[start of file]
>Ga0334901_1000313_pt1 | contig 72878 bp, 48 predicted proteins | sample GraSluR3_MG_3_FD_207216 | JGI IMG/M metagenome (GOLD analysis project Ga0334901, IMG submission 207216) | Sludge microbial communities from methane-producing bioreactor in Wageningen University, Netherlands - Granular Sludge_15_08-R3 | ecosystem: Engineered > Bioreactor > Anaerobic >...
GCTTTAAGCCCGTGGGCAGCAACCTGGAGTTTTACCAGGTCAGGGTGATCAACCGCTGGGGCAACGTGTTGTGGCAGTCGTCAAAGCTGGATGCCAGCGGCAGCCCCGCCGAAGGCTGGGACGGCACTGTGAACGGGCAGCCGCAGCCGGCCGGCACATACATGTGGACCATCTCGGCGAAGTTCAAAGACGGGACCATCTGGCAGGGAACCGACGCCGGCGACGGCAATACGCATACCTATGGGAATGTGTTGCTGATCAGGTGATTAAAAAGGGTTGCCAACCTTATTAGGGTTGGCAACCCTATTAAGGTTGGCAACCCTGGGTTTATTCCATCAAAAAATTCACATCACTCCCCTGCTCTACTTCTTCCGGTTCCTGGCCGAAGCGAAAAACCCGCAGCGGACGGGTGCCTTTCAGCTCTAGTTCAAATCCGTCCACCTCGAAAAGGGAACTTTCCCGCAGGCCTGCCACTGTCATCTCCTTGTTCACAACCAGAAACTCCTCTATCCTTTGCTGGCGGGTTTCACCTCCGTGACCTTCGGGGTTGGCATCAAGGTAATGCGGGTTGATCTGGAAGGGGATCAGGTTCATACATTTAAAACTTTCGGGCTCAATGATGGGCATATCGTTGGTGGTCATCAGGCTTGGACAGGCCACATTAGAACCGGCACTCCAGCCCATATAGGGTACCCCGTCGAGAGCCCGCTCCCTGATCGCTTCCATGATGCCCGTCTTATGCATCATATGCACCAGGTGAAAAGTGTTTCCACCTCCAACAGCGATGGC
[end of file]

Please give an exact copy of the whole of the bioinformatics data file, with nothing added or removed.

>Ga0334901_1000313_pt1 | contig 72878 bp, 48 predicted proteins | sample GraSluR3_MG_3_FD_207216 | JGI IMG/M metagenome (GOLD analysis project Ga0334901, IMG submission 207216) | Sludge microbial communities from methane-producing bioreactor in Wageningen University, Netherlands - Granular Sludge_15_08-R3 | ecosystem: Engineered > Bioreactor > Anaerobic >...
GCTTTAAGCCCGTGGGCAGCAACCTGGAGTTTTACCAGGTCAGGGTGATCAACCGCTGGGGCAACGTGTTGTGGCAGTCGTCAAAGCTGGATGCCAGCGGCAGCCCCGCCGAAGGCTGGGACGGCACTGTGAACGGGCAGCCGCAGCCGGCCGGCACATACATGTGGACCATCTCGGCGAAGTTCAAAGACGGGACCATCTGGCAGGGAACCGACGCCGGCGACGGCAATACGCATACCTATGGGAATGTGTTGCTGATCAGGTGATTAAAAAGGGTTGCCAACCTTATTAGGGTTGGCAACCCTATTAAGGTTGGCAACCCTGGGTTTATTCCATCAAAAAATTCACATCACTCCCCTGCTCTACTTCTTCCGGTTCCTGGCCGAAGCGAAAAACCCGCAGCGGACGGGTGCCTTTCAGCTCTAGTTCAAATCCGTCCACCTCGAAAAGGGAACTTTCCCGCAGGCCTGCCACTGTCATCTCCTTGTTCACAACCAGAAACTCCTCTATCCTTTGCTGGCGGGTTTCACCTCCGTGACCTTCGGGGTTGGCATCAAGGTAATGCGGGTTGATCTGGAAGGGGATCAGGTTCATACATTTAAAACTTTCGGGCTCAATGATGGGCATATCGTTGGTGGTCATCAGGCTTGGACAGGCCACATTAGAACCGGCACTCCAGCCCATATAGGGTACCCCGTCGAGAGCCCGCTCCCTGATCGCTTCCATGATGCCCGTCTTATGCATCATATGCACCAGGTGAAAAGTGTTTCCACCTCCAACAGCGATGGC